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15 DEC 16
A day after it emerged that Culture Minister Medinsky is set to discuss a new arts "conflicts" body which some believe is intended to censor artistic freedom, Prime Minister Dmitri Medvedev has urged his colleague to be cautious in his statements.
This story in the business newspaper Vzglyad today implies that the premier is unwilling to see the debate take a turn towards the idea of Russian censorship Soviet-style. Last week the chairman of the Parliamentary Culture Committee Stanislav Govorukhin called for a return to censorship of arts, and the Culture Minister has in the past stated at length his belief that Western modernism is polluting Russian and world culture.
This report also brings some background to the origin of the current row about arts controversies and some stern words from theatre directors about recent demonstrations by conservative culture "activists" physically intervening to stop plays and productions that they don't like.
One instance that hit world headlines came early last year when the Orthodox Church went to court demanding the banning of a production of Wagner's Tannhäuser in Novosibirsk that it considered blasphemous. Although it lost the legal case, the production was instantly junked and the opera house's director, Boris Mezdrich, was sacked. However, the production's director was hired by the Bolshoi this year, showing a clear split between political and artistic forces. There have been equally public quarrels about the artistic importance of the Oscar-nominated film Leviathan.
While the Russian constitution specifically bans any intervention in freedom of arts expression, it appears that there are fears that the draft "conflicts" committee under the extremely conservative Medinsky may evolve into a mechanism whereby establishment and church dogmatics overrule Russia's often boldly innovative arts producers.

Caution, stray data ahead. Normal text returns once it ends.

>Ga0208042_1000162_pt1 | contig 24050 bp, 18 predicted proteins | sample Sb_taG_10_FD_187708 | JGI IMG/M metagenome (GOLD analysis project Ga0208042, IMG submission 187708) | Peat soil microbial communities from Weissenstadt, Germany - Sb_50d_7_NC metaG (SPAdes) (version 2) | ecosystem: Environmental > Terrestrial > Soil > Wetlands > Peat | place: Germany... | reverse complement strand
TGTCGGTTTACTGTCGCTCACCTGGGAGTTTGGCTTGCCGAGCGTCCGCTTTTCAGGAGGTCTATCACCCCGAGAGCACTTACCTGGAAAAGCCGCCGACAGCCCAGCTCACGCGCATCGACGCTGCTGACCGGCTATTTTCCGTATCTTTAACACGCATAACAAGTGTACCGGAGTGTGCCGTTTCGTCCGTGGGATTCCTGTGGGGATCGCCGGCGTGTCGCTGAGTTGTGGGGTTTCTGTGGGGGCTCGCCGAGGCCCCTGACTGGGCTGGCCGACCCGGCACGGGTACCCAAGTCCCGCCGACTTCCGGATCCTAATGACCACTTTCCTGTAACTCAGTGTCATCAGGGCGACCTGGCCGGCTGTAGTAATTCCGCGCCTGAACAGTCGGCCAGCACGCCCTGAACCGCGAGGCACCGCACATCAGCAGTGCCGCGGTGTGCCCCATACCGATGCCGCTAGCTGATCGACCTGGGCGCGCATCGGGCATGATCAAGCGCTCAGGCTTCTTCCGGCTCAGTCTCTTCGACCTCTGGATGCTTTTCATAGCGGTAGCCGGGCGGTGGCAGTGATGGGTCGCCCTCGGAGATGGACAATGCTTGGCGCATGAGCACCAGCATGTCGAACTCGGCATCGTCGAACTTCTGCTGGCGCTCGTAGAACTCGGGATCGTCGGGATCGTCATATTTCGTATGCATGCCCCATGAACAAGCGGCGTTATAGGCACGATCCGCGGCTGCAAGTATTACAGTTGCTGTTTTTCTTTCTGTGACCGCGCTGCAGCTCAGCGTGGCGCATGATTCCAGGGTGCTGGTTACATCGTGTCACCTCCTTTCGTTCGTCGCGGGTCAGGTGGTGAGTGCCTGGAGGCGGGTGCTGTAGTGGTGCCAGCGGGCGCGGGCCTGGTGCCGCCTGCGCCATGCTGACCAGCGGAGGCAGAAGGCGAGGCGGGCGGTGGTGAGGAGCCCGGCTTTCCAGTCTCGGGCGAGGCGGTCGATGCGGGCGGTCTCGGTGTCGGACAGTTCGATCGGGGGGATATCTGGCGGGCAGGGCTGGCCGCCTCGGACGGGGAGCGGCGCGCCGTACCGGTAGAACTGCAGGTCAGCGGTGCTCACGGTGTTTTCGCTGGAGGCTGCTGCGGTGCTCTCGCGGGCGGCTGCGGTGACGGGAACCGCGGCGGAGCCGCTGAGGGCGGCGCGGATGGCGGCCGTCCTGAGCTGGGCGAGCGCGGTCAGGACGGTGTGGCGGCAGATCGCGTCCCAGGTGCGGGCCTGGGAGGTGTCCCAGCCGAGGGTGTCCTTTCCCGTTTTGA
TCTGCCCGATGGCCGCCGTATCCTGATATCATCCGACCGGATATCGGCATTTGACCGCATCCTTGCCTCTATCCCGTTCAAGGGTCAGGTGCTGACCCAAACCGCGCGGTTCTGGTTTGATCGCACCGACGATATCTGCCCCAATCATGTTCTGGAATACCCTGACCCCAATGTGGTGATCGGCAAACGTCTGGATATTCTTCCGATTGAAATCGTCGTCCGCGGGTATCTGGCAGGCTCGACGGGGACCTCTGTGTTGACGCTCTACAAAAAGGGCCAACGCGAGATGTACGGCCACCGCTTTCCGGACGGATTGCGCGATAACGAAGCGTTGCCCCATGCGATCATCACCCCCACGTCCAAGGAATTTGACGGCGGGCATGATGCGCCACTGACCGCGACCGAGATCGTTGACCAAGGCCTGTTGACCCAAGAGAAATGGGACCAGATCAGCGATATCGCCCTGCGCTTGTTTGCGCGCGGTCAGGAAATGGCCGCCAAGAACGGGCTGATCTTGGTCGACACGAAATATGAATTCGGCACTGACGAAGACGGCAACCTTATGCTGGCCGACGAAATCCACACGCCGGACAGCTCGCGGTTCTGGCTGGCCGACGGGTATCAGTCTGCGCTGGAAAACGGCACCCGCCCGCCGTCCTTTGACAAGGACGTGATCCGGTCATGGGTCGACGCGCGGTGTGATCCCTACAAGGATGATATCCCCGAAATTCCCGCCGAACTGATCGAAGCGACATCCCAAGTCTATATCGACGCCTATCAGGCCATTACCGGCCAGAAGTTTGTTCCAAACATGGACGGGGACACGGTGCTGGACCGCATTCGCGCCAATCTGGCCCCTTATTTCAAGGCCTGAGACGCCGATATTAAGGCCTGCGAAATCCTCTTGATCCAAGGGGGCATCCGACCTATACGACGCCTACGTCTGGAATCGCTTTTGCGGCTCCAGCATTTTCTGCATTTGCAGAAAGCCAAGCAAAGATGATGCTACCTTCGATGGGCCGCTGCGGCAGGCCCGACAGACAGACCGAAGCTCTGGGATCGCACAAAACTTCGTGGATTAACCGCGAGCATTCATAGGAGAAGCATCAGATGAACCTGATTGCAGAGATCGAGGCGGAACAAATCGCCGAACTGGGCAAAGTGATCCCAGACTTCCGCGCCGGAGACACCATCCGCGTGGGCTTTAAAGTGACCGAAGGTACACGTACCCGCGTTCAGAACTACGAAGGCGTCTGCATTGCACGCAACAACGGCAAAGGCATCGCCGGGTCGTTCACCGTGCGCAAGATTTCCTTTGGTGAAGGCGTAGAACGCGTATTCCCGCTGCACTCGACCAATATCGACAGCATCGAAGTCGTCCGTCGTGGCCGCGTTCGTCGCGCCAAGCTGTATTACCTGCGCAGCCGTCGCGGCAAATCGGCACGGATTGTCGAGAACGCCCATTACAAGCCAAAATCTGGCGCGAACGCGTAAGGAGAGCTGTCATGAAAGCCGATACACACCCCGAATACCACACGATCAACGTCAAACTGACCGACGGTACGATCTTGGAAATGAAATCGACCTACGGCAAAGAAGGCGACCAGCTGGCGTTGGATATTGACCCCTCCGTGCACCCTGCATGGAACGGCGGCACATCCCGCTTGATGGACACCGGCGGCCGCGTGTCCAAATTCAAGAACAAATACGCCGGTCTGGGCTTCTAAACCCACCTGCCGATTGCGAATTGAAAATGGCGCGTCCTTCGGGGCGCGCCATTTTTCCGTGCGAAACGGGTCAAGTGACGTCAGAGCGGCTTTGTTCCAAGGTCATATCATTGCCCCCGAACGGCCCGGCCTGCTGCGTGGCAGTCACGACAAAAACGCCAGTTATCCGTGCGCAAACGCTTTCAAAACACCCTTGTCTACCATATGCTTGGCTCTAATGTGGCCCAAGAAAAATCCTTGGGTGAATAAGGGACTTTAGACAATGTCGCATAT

Here's my translation of today's interesting development.
Medvedev urges restraint on culture 'censorship' pronouncements
The Minister of Culture should be extremely restrained in making his opinions known, Prime Minister Dmitri Medvedev has said in an interview with Russian television channels.
"When a comment appears from an official in any field, unfortunately at some point or other it may be taken as a signal. And this really cannot be allowed,” said the Prime Minister.
According to him, “even if the official did not intend to pass censure, or to stop something, a trend is suddenly launched.” “If it’s the stated position of a minister, that means it puts us on the spot,” he said, explaining the public perception of how to evaluate official statements.
Medvedev, as Chairman of the Russian Government, was giving a live interview on December 15 to journalists from several TV channels, as part of his regular programme “Conversation with Dmitri Medvedev” of which this was the ninth. The broadcast of “Conversation with Dmitri Medvedev” will go out on Rossia 24.
Previously, the Russian President Vladimir Putin, in an announcement to the Federal Assembly, had said that in culture, as in politics, the media and public life, and in the debate on economic issues, no-one can forbid freedom of thought and the open expression of opinion.